Doug MacMillan will leave the WSJ this summer to become a Knight-Bagehot Fellow at Columbia University in New York. "There's no plan to announce yet about who will be taking over my beat, but I know that I am leaving the bureau in very capable hands," Doug says.
Keep an eye on The Parallax, a security-and-privacy site launched six months ago this week. Editor Seth Rosenblatt has recruited an all-star freelance cast largely hailing from IDG (Dan Tynan, Kristin Burnham, Grant Gross, Juan Carlos Perez) and CNET/ZDNet (Charles Cooper, Declan McCullagh).
If you've got deep-tech B2B IT clients who loathe giving interviews to non-technical reporters, you'll love Packet Pushers. Maybe you already do. Based in England and New Hampshire, Packet Pushers describes itself as "a community of IT practitioners & vendors who write, podcast, and help each other as industry professionals."
Former Fortune reporter Stacey Higginbotham last week launched her own email newsletter. It's called "Stacey Knows Things," and to no one's surprise it's focused on the Internet of Things. The first one contained a 362-word lead story (on Nest), a two-paragraph billboard for her 51st IoT podcast, and ten briefs structured much like the one you're reading right now.
Our Bay Area trip was fun and informative. As usual, AEs and SAEs struggle to reach reporters who are overworked, arrogant or both. In one particularly heartbreaking story, a senior PR pro (and a fine person, in our view) told us of approaching a well-known reporter at an event, only to see him spot her, turn his back and walk away. There is no excuse for this.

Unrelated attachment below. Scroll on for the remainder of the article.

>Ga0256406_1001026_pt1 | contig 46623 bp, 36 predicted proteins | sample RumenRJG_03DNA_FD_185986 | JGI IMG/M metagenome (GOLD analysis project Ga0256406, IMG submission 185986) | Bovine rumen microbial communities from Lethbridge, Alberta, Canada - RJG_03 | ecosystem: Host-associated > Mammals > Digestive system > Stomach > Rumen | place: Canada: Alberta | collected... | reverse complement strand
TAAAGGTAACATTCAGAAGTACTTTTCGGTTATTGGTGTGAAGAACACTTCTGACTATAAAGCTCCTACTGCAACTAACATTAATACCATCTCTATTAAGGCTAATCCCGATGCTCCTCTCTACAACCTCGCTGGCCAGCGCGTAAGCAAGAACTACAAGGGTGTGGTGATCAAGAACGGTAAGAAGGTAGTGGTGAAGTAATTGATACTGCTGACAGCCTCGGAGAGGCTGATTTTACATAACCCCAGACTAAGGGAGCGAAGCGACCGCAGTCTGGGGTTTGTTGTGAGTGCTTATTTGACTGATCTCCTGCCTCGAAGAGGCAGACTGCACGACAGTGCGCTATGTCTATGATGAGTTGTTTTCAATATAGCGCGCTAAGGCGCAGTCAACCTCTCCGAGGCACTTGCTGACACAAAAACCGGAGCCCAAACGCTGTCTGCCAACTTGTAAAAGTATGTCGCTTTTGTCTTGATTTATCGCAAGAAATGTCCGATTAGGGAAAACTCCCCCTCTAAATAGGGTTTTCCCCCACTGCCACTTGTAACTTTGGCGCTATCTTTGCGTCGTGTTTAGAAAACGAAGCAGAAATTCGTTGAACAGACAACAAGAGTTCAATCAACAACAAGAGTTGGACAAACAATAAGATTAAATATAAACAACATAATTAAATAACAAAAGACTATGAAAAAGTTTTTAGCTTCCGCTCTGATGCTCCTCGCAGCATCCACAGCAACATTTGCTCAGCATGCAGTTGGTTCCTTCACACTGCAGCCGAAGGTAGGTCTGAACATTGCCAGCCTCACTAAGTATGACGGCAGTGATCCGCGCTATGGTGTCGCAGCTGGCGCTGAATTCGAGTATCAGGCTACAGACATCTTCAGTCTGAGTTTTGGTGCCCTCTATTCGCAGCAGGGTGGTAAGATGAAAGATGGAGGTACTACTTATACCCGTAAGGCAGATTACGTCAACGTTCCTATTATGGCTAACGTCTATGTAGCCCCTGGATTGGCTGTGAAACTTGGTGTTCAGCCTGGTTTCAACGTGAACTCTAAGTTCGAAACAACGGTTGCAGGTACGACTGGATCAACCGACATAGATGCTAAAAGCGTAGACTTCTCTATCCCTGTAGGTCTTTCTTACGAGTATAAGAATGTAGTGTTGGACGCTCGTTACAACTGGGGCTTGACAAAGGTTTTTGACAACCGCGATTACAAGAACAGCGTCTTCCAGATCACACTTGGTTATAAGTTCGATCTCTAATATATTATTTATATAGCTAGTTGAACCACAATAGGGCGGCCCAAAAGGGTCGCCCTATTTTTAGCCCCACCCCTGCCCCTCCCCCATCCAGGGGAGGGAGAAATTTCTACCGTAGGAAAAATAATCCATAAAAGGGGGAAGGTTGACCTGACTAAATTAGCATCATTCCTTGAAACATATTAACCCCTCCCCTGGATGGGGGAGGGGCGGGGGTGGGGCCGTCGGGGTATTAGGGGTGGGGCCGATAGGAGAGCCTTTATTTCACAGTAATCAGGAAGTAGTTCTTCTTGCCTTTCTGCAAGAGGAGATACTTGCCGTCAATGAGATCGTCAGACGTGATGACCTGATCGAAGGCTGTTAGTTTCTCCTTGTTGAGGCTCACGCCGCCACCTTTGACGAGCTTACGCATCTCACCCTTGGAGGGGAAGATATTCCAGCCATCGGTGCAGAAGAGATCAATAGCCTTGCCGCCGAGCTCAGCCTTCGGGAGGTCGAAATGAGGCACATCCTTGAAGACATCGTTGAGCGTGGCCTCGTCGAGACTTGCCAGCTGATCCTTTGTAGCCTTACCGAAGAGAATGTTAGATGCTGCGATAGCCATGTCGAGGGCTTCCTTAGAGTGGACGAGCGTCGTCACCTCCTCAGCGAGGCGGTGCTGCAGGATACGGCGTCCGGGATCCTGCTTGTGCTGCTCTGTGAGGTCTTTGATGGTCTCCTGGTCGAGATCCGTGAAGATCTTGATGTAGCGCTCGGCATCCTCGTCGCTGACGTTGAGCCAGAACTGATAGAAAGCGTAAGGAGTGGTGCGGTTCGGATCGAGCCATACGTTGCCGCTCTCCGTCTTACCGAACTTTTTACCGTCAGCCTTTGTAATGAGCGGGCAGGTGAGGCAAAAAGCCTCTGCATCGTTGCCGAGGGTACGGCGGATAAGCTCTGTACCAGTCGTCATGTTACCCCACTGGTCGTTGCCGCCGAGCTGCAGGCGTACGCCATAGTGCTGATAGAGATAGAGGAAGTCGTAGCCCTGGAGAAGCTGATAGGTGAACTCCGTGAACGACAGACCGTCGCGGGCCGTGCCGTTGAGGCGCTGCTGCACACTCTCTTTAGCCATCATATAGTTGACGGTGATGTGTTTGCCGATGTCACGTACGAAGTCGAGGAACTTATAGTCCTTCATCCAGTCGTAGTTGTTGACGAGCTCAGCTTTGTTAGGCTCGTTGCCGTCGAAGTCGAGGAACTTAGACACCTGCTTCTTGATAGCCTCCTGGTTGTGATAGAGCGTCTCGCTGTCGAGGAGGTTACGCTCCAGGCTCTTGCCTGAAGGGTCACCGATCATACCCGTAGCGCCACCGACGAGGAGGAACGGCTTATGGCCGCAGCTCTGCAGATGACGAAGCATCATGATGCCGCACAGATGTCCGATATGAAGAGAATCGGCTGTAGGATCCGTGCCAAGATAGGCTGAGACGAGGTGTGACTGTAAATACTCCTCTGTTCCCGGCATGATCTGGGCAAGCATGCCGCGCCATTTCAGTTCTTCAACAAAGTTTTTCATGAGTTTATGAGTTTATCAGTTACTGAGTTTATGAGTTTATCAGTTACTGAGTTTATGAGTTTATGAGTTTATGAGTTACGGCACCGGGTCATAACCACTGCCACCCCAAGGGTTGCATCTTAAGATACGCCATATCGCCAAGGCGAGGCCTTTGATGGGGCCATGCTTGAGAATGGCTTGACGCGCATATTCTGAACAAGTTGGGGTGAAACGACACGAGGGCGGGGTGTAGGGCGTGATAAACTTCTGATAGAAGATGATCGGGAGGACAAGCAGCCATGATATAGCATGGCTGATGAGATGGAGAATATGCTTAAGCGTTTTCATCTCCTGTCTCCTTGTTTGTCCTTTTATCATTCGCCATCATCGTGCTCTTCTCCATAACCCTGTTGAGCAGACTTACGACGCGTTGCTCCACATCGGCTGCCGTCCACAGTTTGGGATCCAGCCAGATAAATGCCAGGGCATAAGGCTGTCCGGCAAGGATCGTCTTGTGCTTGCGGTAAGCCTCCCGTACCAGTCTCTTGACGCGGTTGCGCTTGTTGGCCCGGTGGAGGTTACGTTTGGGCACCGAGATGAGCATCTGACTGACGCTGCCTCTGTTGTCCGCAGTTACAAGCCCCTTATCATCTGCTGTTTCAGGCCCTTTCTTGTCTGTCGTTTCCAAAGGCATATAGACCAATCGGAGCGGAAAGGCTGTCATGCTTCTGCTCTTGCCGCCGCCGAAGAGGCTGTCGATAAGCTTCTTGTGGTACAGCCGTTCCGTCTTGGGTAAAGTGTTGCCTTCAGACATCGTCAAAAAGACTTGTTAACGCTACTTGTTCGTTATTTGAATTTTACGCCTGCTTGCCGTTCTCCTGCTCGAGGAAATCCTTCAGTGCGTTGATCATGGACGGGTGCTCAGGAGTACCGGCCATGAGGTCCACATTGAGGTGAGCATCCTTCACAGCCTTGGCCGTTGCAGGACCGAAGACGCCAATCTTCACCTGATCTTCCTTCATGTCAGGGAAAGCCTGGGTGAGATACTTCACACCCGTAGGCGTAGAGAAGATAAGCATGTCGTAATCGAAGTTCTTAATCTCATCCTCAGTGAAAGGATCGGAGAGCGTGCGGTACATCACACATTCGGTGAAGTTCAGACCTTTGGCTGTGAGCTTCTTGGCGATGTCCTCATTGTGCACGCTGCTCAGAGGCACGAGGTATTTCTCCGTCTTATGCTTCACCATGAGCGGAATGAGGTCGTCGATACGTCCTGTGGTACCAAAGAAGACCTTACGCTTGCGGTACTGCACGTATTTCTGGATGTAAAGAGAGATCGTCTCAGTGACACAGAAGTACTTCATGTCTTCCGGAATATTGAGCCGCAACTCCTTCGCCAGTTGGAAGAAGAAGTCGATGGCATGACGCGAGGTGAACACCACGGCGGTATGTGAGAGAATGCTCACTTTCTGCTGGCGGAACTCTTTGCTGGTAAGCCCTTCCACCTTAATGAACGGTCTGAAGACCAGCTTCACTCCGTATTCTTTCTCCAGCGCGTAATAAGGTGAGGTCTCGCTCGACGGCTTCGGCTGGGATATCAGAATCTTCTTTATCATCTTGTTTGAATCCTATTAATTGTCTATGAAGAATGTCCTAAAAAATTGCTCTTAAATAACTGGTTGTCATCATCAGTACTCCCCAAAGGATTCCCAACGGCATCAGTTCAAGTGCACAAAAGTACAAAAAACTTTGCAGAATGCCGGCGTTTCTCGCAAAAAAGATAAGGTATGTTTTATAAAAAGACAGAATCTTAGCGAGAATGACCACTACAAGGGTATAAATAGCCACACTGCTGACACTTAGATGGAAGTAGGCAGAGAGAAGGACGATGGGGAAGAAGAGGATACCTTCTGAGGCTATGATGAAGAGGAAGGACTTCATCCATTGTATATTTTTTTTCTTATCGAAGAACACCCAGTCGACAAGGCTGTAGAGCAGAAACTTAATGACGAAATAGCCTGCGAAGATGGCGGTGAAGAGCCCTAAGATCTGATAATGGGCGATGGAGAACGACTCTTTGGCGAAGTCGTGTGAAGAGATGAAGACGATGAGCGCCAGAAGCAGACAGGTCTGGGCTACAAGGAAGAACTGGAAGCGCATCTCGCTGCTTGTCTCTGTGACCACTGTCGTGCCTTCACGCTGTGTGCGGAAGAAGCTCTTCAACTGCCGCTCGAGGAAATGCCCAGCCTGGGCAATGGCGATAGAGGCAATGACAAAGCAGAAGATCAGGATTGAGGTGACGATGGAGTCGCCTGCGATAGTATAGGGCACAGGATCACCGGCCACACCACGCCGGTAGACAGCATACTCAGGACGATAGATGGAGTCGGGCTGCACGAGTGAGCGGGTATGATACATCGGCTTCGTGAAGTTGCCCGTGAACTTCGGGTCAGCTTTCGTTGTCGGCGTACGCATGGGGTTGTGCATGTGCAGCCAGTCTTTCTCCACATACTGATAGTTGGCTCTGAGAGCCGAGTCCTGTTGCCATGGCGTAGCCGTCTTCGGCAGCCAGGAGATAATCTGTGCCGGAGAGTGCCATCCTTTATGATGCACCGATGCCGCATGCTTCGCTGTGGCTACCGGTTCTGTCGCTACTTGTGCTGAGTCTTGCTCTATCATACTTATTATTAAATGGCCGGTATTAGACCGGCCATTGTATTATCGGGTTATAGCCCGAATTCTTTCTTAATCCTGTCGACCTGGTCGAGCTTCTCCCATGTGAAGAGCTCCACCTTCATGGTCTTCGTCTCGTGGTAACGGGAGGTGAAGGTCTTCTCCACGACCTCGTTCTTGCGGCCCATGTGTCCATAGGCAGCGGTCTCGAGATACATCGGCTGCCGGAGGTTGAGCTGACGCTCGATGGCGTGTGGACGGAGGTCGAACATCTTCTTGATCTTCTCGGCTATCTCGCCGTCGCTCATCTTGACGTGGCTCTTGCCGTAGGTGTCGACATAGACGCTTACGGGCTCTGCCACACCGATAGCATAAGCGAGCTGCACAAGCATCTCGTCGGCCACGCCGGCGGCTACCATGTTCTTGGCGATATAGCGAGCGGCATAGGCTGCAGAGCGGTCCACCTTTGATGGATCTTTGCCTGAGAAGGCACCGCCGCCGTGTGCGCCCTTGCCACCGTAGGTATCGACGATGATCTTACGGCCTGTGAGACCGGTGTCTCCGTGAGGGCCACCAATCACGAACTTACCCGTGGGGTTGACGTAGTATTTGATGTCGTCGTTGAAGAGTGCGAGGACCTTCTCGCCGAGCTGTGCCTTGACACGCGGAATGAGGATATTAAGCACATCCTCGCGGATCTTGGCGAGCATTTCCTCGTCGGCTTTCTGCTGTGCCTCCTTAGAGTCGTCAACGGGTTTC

We learn so much when we meet with our subscribers. When did theSkimm become so popular? So many of you asked how to get into it. You could pitch Danielle Weisberg or Carly Zakin, the co-founders... though your odds might be better with writers Avery Carpenter or Kate Preziosi. All four of these women come from TV or video, so pitch them the way you'd pitch a booker.
Let's say a PR pro pitches a reporter to write "the turnaround story," the one that goes, "yes, we may have been in trouble, but we're past that now and everything's looking great." The reporter says OK and makes time to report. Likewise, the busy CEO makes time to be interviewed.
Elizabeth Dwoskin this week departed the WSJ to become Silicon Valley correspondent for the Washington Post. She starts March 21. Good luck finding anyone who didn't admire her WSJ work covering big data, and most recently, algorithms.
Lean Back 2.0, The Economist Group's marketing blog, is now called Marketing Unbound, renamed to better reflect its mission as a platform for "progressive" marketers in global corporations. Lean Back "was a great title originally but it needed refreshing," says editor Mercedes Cardona.
Fortune this week launched a new section, a new list, a new daily newsletter on healthcare/pharma, and hired three new editors. Fortune now attracts 20 million monthly visitors, a record. Editor Alan Murray has flat-out transformed this title in just 18 months.
Change has again come to the Wall Street Journal. Global technology editor Jonathan Krim resigned this week. Former Seattle Times and Businessweek reporter Jay Greene came aboard. Meanwhile, the News Corp. division that operates the WSJ and Dow Jones announced an eight percent year-to-year revenue drop.
Journalists are leaving media brands every week. Read the fruits of 16 confidential interviews with journalists now working at tech brands or PR agencies, and five interviews with the executives who hired these journalists.